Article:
A prolific novelist, Philip Roth, at 78, has authored 31 novels and received the most distinguished literary awards, including, most recently, the Man Booker International Prize, which was awarded to him yesterday despite heavy opposition from one of the judges, Carmen Calil. Calil, a feminist author and publisher, criticized Roth’s repetitiveness and resigned from the judging panel in protest over the award. In the midst of the controversy, and his generally reclusive nature notwithstanding, Roth made a rare public appearance May 18 at YIVO, where some 300 people gathered for an evening dedicated to his most recent novel, “Nemesis.”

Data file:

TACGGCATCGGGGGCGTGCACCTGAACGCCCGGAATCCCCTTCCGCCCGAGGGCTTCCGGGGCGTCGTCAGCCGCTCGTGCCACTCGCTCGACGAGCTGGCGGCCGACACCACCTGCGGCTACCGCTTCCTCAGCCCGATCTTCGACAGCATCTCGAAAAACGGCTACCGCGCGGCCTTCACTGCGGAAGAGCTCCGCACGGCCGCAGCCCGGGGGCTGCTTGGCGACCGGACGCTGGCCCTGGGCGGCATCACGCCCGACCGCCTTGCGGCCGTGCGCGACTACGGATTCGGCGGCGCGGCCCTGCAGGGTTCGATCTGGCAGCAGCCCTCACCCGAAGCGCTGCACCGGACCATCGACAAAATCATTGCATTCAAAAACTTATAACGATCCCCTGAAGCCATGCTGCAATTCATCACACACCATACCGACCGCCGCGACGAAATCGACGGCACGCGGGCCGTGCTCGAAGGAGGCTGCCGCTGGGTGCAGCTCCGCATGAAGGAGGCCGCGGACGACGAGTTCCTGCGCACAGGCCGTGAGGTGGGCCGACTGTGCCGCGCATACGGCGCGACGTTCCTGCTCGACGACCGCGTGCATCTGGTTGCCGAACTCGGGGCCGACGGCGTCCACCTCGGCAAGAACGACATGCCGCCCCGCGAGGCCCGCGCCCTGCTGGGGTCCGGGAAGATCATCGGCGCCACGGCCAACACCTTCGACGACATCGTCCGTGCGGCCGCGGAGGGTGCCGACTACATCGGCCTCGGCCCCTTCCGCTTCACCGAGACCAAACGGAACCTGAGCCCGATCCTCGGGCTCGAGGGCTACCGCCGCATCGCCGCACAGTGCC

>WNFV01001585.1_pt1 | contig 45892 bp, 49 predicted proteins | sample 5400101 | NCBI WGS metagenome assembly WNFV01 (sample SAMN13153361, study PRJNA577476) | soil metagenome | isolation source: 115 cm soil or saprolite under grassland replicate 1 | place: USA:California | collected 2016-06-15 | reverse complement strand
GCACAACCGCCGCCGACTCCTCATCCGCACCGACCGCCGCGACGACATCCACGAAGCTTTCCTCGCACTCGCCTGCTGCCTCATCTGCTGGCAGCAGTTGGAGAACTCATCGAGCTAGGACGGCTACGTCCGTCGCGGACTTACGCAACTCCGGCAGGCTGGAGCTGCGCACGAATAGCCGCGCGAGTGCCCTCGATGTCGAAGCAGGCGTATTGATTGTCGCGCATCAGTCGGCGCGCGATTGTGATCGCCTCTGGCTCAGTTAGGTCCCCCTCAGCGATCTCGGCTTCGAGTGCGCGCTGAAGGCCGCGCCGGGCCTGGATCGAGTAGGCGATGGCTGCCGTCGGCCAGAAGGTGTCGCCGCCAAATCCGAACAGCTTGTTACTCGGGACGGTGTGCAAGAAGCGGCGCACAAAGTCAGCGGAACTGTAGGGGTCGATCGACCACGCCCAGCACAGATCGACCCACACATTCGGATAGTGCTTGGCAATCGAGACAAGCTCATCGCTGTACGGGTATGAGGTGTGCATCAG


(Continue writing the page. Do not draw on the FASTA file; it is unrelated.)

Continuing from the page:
Described by YIVO Executive Director Jonathan Brent as a novel of “remembrance and loss,” “Nemesis” tells of a polio epidemic that strikes a Jewish neighborhood in Newark in the summer of 1944. A panel of four scholars — Bernard Avishai (Hebrew University), Igor Webb (Adelphi University), Steven Zipperstein (Stanford University, and Brent — spoke about the novel and its relation to Roth’s greater body of work, many touching on the question of Jewishness in Roth’s novels in general, and in “Nemesis” in particular.